Even if a guy buys all of the items and keep them aside to dry the market and ask high price, in the long run (20, 30 years) it will not be rare because after his death (or stopping dealing or collecting) the ctges will be on the market again.

JP


#6

Rarity is so hard to judge though, as to knowing whether or not you will be able to get something. For instance the new Chinese assault rifle and SMG cartridges are not rare, there are millions of them. But nobody outside of Chinese military or government has them. A 5.8x21 cartridge might sell for $100 even though they number in the millions and are in current mass-production. Hence, they are rare to those who don’t have them. And if the Chinese are for some reason extremely careful about distribution and surplussing, they might never allow much of the ammo out of country, so who knows. A funny comparison is that there were fewer than 1000 .22 Scamp cartridges produced and far fewer remain as unfired originals, but those are about equally available to collectors as the mass-produced 5.8x21, and for nearly the same price.


#7

For most of the early years of cartridge collecting the rarest of items only exchanged hands through trades. There was very little “business” involved. Phillip Medicus , Golden State Arms and a few others published catalogues but the content was usually fairly common material THEN. Today much of this is far more valuable.

In the late 70’s I decided to start disposing of my family collection as no heir had any interest. I sent out a fixed price list to 10 collectors and sold most of the items to the first 2 callers. The others were quite upset at having missed out on some of the items and so from that time on I auctioned my materials. 25 Auctions later I have given that up and list items only on Auctionarms,GunBroker,and SpecialistAuctions with some exceptions which are sold or traded by private offer to those who have expressed an interest in a particular item. I list a very few display items on eBay for obvious reasons.

How do you price a priceless item ? It takes real knowledge of the market and the buyer. Even with 50+ years of that I am often surprised at what does and does not sell.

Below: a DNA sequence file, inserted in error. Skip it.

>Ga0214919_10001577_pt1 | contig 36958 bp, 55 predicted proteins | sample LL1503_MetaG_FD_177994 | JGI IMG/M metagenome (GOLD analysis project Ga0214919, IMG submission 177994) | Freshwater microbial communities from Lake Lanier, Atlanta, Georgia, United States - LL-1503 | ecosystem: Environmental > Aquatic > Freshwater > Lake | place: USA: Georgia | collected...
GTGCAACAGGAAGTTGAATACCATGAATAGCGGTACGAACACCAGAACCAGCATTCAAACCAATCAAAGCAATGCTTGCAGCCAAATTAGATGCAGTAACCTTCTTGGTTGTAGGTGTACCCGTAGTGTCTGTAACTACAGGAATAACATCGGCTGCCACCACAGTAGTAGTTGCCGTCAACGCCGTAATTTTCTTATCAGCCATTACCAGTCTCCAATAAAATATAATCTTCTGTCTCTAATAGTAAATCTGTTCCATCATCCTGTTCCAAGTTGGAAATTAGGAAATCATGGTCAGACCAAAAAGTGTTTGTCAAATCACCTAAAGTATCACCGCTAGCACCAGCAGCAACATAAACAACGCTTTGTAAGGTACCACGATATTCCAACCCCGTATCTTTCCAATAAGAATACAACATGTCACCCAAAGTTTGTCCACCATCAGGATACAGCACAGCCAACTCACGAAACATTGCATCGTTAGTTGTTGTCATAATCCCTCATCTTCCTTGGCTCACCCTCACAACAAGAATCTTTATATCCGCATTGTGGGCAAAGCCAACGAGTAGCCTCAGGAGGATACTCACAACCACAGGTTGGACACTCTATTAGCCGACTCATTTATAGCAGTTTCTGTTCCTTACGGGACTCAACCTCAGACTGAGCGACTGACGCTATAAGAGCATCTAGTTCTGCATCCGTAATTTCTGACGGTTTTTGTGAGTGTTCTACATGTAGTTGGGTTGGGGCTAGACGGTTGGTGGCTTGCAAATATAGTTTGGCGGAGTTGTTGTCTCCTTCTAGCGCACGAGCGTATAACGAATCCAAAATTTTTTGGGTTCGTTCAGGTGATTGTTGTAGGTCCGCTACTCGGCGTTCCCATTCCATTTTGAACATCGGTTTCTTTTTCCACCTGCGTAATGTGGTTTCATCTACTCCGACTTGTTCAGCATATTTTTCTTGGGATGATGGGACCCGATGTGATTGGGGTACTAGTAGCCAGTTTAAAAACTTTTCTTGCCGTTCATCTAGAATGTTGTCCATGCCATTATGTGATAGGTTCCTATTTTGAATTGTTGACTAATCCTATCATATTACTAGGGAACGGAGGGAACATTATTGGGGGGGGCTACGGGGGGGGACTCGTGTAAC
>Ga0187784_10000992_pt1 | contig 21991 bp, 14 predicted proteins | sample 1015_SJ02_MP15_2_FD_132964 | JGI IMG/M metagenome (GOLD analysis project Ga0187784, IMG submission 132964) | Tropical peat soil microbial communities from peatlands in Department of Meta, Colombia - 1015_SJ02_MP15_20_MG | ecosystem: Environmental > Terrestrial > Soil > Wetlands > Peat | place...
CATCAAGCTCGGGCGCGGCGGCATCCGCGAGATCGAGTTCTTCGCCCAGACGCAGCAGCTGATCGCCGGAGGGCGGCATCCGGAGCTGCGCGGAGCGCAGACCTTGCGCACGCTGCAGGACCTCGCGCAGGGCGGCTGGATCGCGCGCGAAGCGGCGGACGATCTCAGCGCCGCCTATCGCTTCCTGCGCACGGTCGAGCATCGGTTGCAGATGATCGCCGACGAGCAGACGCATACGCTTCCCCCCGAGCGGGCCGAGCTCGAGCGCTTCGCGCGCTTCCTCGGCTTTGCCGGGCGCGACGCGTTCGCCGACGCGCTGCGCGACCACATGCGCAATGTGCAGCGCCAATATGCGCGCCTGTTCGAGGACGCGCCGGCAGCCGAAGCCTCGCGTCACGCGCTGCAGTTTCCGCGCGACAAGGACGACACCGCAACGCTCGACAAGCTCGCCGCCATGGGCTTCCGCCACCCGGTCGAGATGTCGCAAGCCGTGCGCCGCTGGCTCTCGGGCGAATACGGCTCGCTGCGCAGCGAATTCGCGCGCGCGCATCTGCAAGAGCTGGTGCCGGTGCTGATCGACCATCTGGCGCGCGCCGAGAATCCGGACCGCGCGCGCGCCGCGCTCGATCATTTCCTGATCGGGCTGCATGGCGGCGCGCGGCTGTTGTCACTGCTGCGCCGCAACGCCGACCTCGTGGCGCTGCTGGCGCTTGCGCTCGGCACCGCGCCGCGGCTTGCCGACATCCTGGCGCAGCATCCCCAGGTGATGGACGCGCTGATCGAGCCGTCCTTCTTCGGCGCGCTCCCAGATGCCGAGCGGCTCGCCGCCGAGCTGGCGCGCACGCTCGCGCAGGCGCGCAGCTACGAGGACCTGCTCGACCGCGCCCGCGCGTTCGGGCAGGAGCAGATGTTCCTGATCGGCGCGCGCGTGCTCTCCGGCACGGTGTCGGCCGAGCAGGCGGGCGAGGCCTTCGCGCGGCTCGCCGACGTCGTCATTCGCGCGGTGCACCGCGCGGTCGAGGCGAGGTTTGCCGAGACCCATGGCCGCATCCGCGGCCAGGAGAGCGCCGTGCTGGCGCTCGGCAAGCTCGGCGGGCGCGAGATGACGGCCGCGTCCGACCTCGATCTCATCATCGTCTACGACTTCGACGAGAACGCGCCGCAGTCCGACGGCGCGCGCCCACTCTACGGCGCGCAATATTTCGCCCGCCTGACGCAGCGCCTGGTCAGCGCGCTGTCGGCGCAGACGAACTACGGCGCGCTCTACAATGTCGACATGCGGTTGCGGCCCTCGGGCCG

I sell several “one of a kind” items each year to private and public museums . This is how I price such items.

First I determine what is a reasonable market value based upon interest , desireablity and buyer ability. Most working men do not have thousands of dollars to spend on a cartridge for their collection and divorce court looms if they get near that. I have been contacted by divorce lawyers demanding lists of items sold to a collector and their prices. That I do not do and they can not compell it without great expense which cools their efforts. I have never provided any such information. As a back up I do not keep sales records or price realized records for more than is required by law. I have refered lawyers to a local landfill which they do not find amusing ; too bad.

There are major buyers in EVERY COLLECTING FIELD. The girl friend of the founder of ebay collects PEZ dispensers. Find one which she doesn’t have. When your boy friend is a billionaire you can buy what you want.

Museums are usually quite short on money for our kind of items. They spend their big money on “ART”. Often the art is disgusting. Come to DC and have a look.

After I determine a price as above I double it and offer the item out to the first buyer. You can always come down on a price but it is very hard to go UP once you offer something out.

Quite often the item sells at my offering price. If it does not, I offer it out to the next possible buyer until I tire of that and reduce the price back to buyer 1. Most items sell on first offering and the remainder on the second. Of course these are items which are RARE. How do you know what is rare? That takes EXPERIENCE.

These situations also change in unexpected ways. Years back one could not buy a German 7.9 LANG for any amount of cash. Then a couple of boxes and a lot from a lake turned and and they were on the market for sale. I bought a couple of boxes and now wish that I had bought more. German grenade blanks were like hen’s teeth at one time and now they are for sale regularly. Communication has changed availability greatly for certain items. The 7.9 practice ammo with aluminum core also a rarity for years but now not. They are for sale by the box.

GOOD LUCK !


#8

Hello,
I know next cartridges are really not common, maybe it could be interesting to try to know how many are still alive today, to have an idea of their value?

8 mm mauser with Alder bullet
8 mm mauser with LE bullet
8x53R Murata
9 mm treuille de beaulieu
10,15x63R Serbian mauser
11x60R Murata
11x70R Montigny
12,7x108R Schvak
15,24x41R krnka
15,5x35R Serbian peabody
17x32R norvegian Snider
.60" Jingal
.75" Jingal
.69" nederland Snider
1" mountain gatling
1" gatling canister load


#9

[quote=“laurent”]Hello,
I know next cartridges are really not common, maybe it could be interesting to try to know how many are still alive today, to have an idea of their value?

8 mm mauser with Alder bullet
8 mm mauser with LE bullet
853R Murata
9 mm treuille de beaulieu
10,15
63R Serbian mauser
1160R Murata
11
70R Montigny
12,7108R Schvak
15,24
41R krnka
15,535R Serbian peabody
17,5
32R norvegian Snider
.60" Jingal
.75" Jingal